Physiological Effects of Androstadienone Exposure

The safety and scientific validity of this study is the responsibility of the study sponsor and investigators. Listing a study does not mean it has been evaluated by the U.S. Federal Government. Read our disclaimer for details. Identifier: NCT00553384
Recruitment Status : Completed
First Posted : November 5, 2007
Last Update Posted : February 20, 2012
Information provided by (Responsible Party):
Rockefeller University

Brief Summary:

The reason for doing this research is to understand why different people show different responses when they smell an odor called androstadienone. Androstadienone is a chemical found in male sweat. Other studies have shown that smelling this chemical can cause people to experience sweating, changes in skin temperature, and changes in a stress hormone call cortisol. These responses, which are called "physiological effects," are stronger in some people than in others.

We are interested in finding out whether these individual differences are genetic, that is caused by differences in our genes. Humans have about 1000 genes for odorant receptors. These are the molecules that bind and detect odor molecules in our nose and allow us to respond to so many different odors. It has been shown that some of these genes exist in two forms: a functional one and one that has been mutated and is therefore no longer functional.

We think that people who do not respond to a specific odor may carry the non-functional form of the gene for the receptor that detects the odor molecule. To test this idea we want to find people who respond strongly to a specific smell, and compare their odorant receptor genes with those of people who respond weakly to the odor.

Condition or disease

Detailed Description:

The study consists of five visits. The first visit is a screening visit at which the eligibility of the subject is determined and a blood sample is taken. At this visit, the subject is also given ovulation test strips and instructions to perform urine-based ovulation self-tests at home for a period of several days following the onset of menstruation. The subject is instructed to test her urine at home until an LH surge is detected.

When the subject ovulates and is available for a visit she will come to the Rockefeller University Hospital within one day of detecting an LH surge for the first of four Test Sessions.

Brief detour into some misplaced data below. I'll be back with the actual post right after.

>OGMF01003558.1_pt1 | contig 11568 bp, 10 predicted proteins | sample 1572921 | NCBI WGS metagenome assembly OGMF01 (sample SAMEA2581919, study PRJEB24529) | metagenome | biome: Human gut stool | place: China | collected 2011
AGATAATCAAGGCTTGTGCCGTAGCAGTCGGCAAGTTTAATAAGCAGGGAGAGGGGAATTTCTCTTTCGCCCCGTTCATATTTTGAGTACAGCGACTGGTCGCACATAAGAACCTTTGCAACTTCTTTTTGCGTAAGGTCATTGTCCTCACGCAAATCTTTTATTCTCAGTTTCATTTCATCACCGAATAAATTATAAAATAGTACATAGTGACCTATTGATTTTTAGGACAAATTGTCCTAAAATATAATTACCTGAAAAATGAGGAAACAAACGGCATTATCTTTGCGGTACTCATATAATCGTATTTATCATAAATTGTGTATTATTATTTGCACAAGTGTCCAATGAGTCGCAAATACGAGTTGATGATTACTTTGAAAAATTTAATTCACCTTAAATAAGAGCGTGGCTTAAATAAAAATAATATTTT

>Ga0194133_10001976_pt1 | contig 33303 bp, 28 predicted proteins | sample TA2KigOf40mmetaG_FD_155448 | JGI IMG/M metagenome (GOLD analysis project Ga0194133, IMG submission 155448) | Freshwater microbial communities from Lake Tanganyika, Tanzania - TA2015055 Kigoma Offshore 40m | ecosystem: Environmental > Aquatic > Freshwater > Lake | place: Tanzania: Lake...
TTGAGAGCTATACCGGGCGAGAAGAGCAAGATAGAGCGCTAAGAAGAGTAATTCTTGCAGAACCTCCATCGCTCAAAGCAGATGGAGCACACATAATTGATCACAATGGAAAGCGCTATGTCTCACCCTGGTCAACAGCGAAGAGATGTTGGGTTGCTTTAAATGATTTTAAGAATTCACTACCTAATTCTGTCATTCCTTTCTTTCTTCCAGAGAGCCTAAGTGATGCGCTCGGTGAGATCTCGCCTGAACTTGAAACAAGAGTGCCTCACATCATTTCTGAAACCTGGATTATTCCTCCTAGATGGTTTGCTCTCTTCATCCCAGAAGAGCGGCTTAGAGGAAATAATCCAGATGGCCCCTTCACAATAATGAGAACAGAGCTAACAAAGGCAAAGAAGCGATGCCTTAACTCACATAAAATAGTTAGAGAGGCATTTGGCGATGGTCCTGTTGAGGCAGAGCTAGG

The four Test Sessions are identical with the exception that the subject is exposed to a different odor stimulus.

We will be measuring:

  1. skin temperature
  2. sweating, as measured by skin conductance
  3. salivary cortisol levels.
  4. mood

Study Type : Observational
Actual Enrollment : 68 participants
Time Perspective: Prospective
Official Title: Physiological Effects of Androstadienone Exposure
Study Start Date : December 2007
Actual Primary Completion Date : July 2010
Actual Study Completion Date : July 2010

Primary Outcome Measures :
  1. Skin temperature, skin conductance and salivary cortisol level. [ Time Frame: Monthly over approximately a 5 month period/volunteer ]

Secondary Outcome Measures :
  1. The ability to detect odor. [ Time Frame: Monthly over a 5 month period. ]

Biospecimen Retention:   Samples With DNA

Information from the National Library of Medicine

Choosing to participate in a study is an important personal decision. Talk with your doctor and family members or friends about deciding to join a study. To learn more about this study, you or your doctor may contact the study research staff using the contacts provided below. For general information, Learn About Clinical Studies.

Ages Eligible for Study:   18 Years to 35 Years   (Adult)
Sexes Eligible for Study:   Female
Accepts Healthy Volunteers:   Yes
Sampling Method:   Non-Probability Sample
Study Population
Healthy adult women between 18-35 years of age.

Inclusion Criteria:

  • Healthy adult women between 18-35 years of age.
  • Only subjects whose threshold to either vanillin or isovaleric acid is in the 90th percentile of the population tested in LVO-0539-0507 and who do not report any clinical conditions that may disturb their sense of smell will be enrolled in the study.

Exclusion Criteria:

  • Use of oral contraceptives over the last 3 months
  • Pregnancy
  • Allergies to odors or fragrances
  • History of nasal illness
  • Irregular menstrual periods
  • History of medical conditions that reduced or abolished sense of smell, such as: head injury, cancer therapy, radiation to the head and neck, or alcoholism.

Information from the National Library of Medicine

To learn more about this study, you or your doctor may contact the study research staff using the contact information provided by the sponsor.

Please refer to this study by its identifier (NCT number): NCT00553384

United States, New York
The Rockefeller University Hospital
New York, New York, United States, 10065
Sponsors and Collaborators
Rockefeller University
Principal Investigator: Leslie Vosshall, Ph.D. The Rockefeller University

Responsible Party: Rockefeller University Identifier: NCT00553384     History of Changes
Other Study ID Numbers: LVO-0619
First Posted: November 5, 2007    Key Record Dates
Last Update Posted: February 20, 2012
Last Verified: February 2012

Keywords provided by Rockefeller University:
Healthy Volunteers
Physiological Effects of Androstadienone Exposure